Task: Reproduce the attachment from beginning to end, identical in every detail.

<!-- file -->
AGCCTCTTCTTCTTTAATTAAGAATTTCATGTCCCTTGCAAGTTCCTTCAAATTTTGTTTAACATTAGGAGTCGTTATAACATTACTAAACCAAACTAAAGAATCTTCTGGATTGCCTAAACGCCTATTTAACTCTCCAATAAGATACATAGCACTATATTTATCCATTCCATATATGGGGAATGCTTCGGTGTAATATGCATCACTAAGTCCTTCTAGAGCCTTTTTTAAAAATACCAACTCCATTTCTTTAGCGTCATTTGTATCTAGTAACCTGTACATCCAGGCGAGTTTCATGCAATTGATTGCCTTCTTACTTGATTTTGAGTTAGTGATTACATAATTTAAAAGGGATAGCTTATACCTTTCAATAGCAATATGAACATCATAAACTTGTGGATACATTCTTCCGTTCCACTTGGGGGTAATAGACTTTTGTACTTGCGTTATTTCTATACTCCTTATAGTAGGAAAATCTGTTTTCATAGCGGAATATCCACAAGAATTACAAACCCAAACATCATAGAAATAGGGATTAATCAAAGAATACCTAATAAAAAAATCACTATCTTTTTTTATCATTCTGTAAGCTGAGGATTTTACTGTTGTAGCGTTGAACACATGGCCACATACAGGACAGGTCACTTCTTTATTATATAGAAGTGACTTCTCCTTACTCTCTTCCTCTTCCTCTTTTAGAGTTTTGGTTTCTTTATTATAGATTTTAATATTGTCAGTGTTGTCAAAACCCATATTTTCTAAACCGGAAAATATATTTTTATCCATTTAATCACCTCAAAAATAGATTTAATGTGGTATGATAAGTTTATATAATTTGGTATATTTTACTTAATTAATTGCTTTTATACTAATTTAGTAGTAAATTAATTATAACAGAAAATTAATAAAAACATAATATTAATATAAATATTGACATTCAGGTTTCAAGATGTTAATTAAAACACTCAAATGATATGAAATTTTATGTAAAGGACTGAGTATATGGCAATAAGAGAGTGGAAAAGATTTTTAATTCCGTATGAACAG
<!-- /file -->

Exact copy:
AGCCTCTTCTTCTTTAATTAAGAATTTCATGTCCCTTGCAAGTTCCTTCAAATTTTGTTTAACATTAGGAGTCGTTATAACATTACTAAACCAAACTAAAGAATCTTCTGGATTGCCTAAACGCCTATTTAACTCTCCAATAAGATACATAGCACTATATTTATCCATTCCATATATGGGGAATGCTTCGGTGTAATATGCATCACTAAGTCCTTCTAGAGCCTTTTTTAAAAATACCAACTCCATTTCTTTAGCGTCATTTGTATCTAGTAACCTGTACATCCAGGCGAGTTTCATGCAATTGATTGCCTTCTTACTTGATTTTGAGTTAGTGATTACATAATTTAAAAGGGATAGCTTATACCTTTCAATAGCAATATGAACATCATAAACTTGTGGATACATTCTTCCGTTCCACTTGGGGGTAATAGACTTTTGTACTTGCGTTATTTCTATACTCCTTATAGTAGGAAAATCTGTTTTCATAGCGGAATATCCACAAGAATTACAAACCCAAACATCATAGAAATAGGGATTAATCAAAGAATACCTAATAAAAAAATCACTATCTTTTTTTATCATTCTGTAAGCTGAGGATTTTACTGTTGTAGCGTTGAACACATGGCCACATACAGGACAGGTCACTTCTTTATTATATAGAAGTGACTTCTCCTTACTCTCTTCCTCTTCCTCTTTTAGAGTTTTGGTTTCTTTATTATAGATTTTAATATTGTCAGTGTTGTCAAAACCCATATTTTCTAAACCGGAAAATATATTTTTATCCATTTAATCACCTCAAAAATAGATTTAATGTGGTATGATAAGTTTATATAATTTGGTATATTTTACTTAATTAATTGCTTTTATACTAATTTAGTAGTAAATTAATTATAACAGAAAATTAATAAAAACATAATATTAATATAAATATTGACATTCAGGTTTCAAGATGTTAATTAAAACACTCAAATGATATGAAATTTTATGTAAAGGACTGAGTATATGGCAATAAGAGAGTGGAAAAGATTTTTAATTCCGTATGAACAG